War in the Hollow: Dec. 5, ‘36

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I’d forgotten how much it hurts to be shot.

There was a white chateau on the side of the road, and I’d managed to kill the two guards standing outside of it. When I slipped into the building, I heard the clacking rhythm of a typewriter being well-used. I followed the noise to a closed door, and in addition to the typewriter, I could hear a woman speaking, and that of a man as well.

Their conversation revolved around logistics – ammunition that was needed, maps that had to be drawn up, and the various minutia which make the difference between a successful campaign and a failure.

With a Colt in my hand, I took hold of the cut-crystal doorknob and let myself into the room.

The round caught me square in the chest and sent me to my knees.

Still holding the weapon in my hand, I fell to my side and silently cursed myself for a fool.

The wound, for any normal man, was fatal. I had felt the damned bullet enter my heart. Soon enough, the lead would be devoured by my body, but for the next few minutes, I would be at the mercy of the shooter.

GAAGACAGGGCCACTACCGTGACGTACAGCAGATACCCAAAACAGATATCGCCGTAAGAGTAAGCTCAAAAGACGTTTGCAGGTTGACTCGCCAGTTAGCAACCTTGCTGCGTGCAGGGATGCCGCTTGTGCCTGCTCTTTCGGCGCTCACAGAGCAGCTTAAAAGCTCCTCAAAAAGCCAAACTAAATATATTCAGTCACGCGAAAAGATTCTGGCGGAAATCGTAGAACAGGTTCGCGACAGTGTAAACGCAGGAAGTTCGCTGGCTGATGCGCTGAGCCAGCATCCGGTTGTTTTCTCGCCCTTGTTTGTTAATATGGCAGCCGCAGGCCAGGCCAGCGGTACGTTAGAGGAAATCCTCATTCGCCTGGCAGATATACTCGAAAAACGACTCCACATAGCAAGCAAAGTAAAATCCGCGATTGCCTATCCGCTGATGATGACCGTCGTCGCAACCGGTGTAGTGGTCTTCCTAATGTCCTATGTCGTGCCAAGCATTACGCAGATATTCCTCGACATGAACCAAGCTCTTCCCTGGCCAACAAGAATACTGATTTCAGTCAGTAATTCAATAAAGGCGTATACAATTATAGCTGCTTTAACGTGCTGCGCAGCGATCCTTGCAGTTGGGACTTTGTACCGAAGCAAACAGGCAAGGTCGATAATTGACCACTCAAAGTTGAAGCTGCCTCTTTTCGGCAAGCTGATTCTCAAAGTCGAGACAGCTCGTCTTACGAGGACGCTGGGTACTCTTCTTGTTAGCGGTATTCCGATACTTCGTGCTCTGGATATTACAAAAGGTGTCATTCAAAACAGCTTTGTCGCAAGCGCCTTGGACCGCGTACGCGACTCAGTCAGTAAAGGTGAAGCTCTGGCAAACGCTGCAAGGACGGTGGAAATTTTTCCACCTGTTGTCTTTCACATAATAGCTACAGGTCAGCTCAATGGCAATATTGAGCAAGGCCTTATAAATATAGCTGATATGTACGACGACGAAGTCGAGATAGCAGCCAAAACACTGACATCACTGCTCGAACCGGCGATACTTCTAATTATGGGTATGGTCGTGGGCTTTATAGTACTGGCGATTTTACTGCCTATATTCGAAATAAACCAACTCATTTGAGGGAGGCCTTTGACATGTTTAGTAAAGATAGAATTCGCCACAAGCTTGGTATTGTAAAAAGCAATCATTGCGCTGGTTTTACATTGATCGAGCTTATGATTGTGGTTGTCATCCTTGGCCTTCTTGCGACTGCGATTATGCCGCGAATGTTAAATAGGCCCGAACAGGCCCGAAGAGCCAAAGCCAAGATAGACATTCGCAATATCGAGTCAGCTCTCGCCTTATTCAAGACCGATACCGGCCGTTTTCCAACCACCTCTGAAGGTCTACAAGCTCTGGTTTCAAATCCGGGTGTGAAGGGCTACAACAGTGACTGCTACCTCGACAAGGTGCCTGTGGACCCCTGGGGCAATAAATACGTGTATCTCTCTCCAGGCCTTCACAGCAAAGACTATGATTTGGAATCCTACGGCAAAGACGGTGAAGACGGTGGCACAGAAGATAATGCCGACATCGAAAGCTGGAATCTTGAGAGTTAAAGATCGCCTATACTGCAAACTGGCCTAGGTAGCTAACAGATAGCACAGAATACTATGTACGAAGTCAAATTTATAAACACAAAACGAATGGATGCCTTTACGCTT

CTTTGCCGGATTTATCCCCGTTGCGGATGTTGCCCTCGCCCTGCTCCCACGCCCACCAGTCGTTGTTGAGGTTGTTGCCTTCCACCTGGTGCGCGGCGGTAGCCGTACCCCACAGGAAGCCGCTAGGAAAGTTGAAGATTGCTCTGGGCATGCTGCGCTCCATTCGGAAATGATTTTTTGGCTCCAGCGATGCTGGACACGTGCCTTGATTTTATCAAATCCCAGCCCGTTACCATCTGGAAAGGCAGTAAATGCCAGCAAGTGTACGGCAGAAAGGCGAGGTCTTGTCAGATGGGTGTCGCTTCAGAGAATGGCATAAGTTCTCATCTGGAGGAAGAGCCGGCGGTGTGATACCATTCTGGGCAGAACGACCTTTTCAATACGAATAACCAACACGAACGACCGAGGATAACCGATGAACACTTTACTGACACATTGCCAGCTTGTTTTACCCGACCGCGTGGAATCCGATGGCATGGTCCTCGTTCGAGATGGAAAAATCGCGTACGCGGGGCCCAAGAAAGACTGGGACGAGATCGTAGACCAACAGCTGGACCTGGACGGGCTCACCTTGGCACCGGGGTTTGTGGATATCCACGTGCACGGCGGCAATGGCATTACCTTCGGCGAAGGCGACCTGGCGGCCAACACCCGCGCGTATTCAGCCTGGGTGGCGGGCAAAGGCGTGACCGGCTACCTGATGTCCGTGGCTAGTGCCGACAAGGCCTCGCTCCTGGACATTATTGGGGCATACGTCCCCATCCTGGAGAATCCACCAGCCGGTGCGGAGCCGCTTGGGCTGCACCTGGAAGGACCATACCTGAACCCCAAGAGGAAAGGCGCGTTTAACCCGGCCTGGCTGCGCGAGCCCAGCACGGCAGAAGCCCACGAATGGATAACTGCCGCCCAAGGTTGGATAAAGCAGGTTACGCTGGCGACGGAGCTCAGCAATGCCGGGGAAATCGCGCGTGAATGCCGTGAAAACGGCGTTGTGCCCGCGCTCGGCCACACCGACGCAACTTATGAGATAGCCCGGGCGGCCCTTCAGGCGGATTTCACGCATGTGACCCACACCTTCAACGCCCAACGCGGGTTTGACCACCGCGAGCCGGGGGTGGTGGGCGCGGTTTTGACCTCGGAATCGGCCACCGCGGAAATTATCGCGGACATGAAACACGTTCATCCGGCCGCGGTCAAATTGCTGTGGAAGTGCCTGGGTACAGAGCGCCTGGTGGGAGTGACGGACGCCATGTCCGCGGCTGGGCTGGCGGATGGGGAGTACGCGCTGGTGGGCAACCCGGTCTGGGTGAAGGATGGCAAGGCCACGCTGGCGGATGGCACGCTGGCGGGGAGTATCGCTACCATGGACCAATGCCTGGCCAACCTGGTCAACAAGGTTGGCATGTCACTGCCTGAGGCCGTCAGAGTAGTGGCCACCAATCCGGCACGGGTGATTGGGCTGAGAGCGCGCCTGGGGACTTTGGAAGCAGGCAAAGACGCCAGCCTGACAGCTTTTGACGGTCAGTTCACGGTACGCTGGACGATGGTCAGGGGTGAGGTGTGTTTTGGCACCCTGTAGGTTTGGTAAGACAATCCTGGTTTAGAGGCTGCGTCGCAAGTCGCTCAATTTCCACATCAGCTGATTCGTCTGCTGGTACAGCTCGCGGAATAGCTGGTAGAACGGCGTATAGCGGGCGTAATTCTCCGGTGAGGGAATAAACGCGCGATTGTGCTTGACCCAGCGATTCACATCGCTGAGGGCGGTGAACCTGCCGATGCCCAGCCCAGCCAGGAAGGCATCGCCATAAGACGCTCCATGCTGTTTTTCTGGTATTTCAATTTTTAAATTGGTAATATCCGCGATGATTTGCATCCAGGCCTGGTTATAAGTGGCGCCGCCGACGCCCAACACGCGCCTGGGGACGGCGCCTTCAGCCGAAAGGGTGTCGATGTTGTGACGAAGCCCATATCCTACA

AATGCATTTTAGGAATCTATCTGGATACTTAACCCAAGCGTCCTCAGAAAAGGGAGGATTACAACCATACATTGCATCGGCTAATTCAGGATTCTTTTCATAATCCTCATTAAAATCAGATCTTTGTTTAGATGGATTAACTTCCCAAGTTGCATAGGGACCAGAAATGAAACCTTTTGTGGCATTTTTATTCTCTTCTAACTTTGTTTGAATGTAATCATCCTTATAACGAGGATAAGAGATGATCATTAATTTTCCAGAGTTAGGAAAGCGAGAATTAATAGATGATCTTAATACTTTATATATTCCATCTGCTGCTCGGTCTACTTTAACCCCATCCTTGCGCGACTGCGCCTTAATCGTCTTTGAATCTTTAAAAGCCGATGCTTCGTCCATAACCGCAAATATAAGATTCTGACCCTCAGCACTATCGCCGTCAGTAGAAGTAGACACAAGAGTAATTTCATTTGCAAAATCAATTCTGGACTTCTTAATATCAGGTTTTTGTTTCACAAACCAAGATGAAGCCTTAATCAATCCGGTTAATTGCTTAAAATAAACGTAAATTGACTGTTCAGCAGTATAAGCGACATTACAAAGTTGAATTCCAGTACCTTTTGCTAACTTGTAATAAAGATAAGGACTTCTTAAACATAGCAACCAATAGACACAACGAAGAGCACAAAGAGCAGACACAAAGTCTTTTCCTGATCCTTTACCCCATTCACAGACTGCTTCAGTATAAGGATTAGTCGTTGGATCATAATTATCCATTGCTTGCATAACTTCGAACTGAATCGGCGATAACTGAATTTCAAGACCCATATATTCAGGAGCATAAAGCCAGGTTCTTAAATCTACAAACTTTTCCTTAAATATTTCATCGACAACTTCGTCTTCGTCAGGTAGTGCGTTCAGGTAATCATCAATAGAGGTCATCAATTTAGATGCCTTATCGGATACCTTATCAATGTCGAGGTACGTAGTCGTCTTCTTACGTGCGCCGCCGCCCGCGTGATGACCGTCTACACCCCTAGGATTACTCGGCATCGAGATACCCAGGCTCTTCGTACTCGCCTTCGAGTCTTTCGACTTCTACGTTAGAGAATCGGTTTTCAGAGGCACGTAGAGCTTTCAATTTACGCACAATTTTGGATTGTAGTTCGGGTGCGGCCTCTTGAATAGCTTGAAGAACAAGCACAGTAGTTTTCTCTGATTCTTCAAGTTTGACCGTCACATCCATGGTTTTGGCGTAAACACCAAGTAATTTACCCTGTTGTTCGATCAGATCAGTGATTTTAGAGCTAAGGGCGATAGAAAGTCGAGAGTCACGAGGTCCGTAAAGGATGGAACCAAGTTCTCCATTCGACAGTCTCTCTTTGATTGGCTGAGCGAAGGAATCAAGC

I heard the woman laugh, and then one man compliment another, who, in turn, replied that it was simple enough. He had given strict instructions that he wasn’t to be disturbed.

As I lay there, listening to the man brag about his abilities, my body broke apart the bullet, my heart mended itself, and I tightened my grip on my Colt.

The typewriter continued clacking.

The men continued their conversation, with the woman occasionally contributing a comment.

And I stood up.

An officer, seated at a desk, stared at me in horror, while a gentleman to his left froze, unable to move.

The woman, unaware of my resurrection, carried on her work.

And my Colt roared in the confines of the room.

#horror #fear #art

Published by

Nicholas Efstathiou

Husband, father, and writer.

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